"When I opened my eyes, there was an intense white light outdoors,” recalls the soldier, “[it was] similar to the floodlights of a soccer stadium that light up the playing field. But there was a startling detail, the fact that it was snowing, there was a lot of wind, but the circle in which the light was contained was peaceful; even the air and weather was warm. I also noticed that the other 2 soldiers outside were looking at the sky, where there was a gigantic spacecraft with lights -- not a circular one, I perceived it as an oval body whose center gave me the impression of looking at the stars, but its lateral lights made a slight movement. Those of us inside the house went out and stared at it for 15 minutes, more or less. We felt no fear, rather a sense of tranquility. At one point, it slowly began to move and vanished over the hills at high speed in a matter of seconds. What was also astounding was that after it disappeared, the snow and the strong wind also returned, which was a shock to us.”
A greater shock was in store for the Argentinean conscripts. An army helicopter with foreign-looking personnel arrived at the ranch (“I thought they were Americans”, he confessed to Simondini). “Román” and his friends were transferred to a building occupied by another regiment and all of their equipment and clothes taken from them prior to debriefing. His superiors were concerned about the possibility of a British secret weapon, but the conscript and his buddies believed they had seen “something unnatural, not of this Earth.”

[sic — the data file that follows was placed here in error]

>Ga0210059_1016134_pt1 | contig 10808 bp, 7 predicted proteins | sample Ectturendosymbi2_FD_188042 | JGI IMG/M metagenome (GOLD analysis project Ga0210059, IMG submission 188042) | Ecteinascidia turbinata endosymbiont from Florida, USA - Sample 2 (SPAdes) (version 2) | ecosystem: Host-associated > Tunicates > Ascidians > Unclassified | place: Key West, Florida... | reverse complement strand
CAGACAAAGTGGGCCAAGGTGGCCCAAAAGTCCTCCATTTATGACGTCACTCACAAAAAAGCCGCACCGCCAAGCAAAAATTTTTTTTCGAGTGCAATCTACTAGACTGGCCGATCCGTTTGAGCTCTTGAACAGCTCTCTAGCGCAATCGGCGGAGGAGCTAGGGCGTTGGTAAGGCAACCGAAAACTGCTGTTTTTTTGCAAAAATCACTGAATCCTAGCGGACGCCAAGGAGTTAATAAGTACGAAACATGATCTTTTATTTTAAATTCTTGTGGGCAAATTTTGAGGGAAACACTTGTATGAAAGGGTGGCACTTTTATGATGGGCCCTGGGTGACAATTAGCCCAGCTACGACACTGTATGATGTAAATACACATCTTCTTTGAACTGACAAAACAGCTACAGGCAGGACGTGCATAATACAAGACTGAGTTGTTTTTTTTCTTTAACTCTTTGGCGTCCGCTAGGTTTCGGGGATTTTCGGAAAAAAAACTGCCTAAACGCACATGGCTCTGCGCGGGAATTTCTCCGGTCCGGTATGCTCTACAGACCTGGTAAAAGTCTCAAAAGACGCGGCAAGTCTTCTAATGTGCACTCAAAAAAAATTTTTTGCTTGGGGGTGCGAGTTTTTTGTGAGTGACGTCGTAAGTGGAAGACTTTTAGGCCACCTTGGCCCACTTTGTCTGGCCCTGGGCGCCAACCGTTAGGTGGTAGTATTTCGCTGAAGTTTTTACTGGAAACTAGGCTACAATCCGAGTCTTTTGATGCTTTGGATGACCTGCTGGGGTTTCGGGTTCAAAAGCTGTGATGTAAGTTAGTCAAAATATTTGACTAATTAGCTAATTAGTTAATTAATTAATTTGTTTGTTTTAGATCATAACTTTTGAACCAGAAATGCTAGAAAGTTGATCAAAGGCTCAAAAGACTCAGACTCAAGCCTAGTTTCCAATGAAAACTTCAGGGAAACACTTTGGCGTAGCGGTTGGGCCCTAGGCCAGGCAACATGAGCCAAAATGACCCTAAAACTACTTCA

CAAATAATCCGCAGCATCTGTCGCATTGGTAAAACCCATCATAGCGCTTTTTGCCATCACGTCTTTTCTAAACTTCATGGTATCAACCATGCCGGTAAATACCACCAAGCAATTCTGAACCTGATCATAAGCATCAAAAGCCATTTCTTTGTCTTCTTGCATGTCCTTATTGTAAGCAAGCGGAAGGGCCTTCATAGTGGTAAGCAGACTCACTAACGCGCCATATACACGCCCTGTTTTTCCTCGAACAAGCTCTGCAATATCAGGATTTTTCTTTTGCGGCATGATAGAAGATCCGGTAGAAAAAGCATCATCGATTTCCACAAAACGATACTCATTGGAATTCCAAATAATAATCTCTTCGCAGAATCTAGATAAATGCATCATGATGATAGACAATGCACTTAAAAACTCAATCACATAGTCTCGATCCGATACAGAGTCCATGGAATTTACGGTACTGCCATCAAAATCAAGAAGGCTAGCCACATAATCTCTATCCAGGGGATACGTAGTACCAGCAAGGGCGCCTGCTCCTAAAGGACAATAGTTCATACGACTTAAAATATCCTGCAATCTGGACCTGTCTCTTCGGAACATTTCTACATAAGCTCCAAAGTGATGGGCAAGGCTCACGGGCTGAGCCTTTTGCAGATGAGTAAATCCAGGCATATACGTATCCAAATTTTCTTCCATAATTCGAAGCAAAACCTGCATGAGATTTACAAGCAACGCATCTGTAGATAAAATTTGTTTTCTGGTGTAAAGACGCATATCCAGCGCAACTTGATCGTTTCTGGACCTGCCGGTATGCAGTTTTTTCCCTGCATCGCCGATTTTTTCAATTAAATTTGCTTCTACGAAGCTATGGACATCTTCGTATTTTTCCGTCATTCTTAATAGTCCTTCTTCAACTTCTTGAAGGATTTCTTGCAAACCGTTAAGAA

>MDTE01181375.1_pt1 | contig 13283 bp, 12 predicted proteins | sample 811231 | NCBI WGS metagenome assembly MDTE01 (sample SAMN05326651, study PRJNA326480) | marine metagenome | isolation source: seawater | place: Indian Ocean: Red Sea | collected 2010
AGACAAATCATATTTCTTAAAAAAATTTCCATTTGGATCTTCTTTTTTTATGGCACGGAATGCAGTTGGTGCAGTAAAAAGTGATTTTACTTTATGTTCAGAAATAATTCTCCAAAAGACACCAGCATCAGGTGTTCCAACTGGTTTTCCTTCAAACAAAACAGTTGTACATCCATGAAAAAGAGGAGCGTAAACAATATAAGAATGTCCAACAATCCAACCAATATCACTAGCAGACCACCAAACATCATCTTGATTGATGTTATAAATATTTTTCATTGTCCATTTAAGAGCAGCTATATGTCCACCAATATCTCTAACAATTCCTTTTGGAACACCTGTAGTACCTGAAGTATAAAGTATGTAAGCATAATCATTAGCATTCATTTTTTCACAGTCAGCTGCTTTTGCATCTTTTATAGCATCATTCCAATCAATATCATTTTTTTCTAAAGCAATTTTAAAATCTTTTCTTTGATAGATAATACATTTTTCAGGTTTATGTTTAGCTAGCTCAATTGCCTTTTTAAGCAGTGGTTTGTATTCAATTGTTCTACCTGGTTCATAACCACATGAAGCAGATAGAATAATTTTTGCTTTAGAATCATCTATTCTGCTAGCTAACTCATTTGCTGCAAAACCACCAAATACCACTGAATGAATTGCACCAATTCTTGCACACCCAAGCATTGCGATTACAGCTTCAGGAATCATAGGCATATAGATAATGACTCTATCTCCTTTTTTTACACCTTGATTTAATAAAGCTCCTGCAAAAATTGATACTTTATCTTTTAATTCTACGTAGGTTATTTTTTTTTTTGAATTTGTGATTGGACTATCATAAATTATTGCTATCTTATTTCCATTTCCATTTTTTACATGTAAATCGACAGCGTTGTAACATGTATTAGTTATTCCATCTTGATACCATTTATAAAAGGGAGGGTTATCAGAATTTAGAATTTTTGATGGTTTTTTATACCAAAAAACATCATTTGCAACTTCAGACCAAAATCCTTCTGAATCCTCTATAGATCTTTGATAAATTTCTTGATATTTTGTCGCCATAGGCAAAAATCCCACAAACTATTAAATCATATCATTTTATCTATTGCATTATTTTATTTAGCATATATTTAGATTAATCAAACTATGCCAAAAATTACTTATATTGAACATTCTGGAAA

After the debriefing session, the hapless UFO witnesses were taken to a larger room occupied by members of another unit with an even more harrowing story to tell: they had been riding along the highway in a troop transport shortly after “Román” and his platoon had seen the unknown craft over the El Condor ranch, and in an instant, found themselves no longer aboard their truck, but scattered on the ground in an open field three kilometers away from their original position. The truck was nowhere to be found. This experience had been so unnerving that that a sergeant known to “Román” as a driven, energetic noncom appeared “completely broken and lost” after the ordeal.
A curious addition to the bizarre “teleportation” incident is that another truck belonging to Argentina’s YPF petroleum company also vanished in the proverbial blink of an eye, but still inside his truck and near a police station.
The Argentinean conscript ends his story by saying: “ Then the Army Command divided us up independently, we were each sent to war in different locations and never saw each other again.”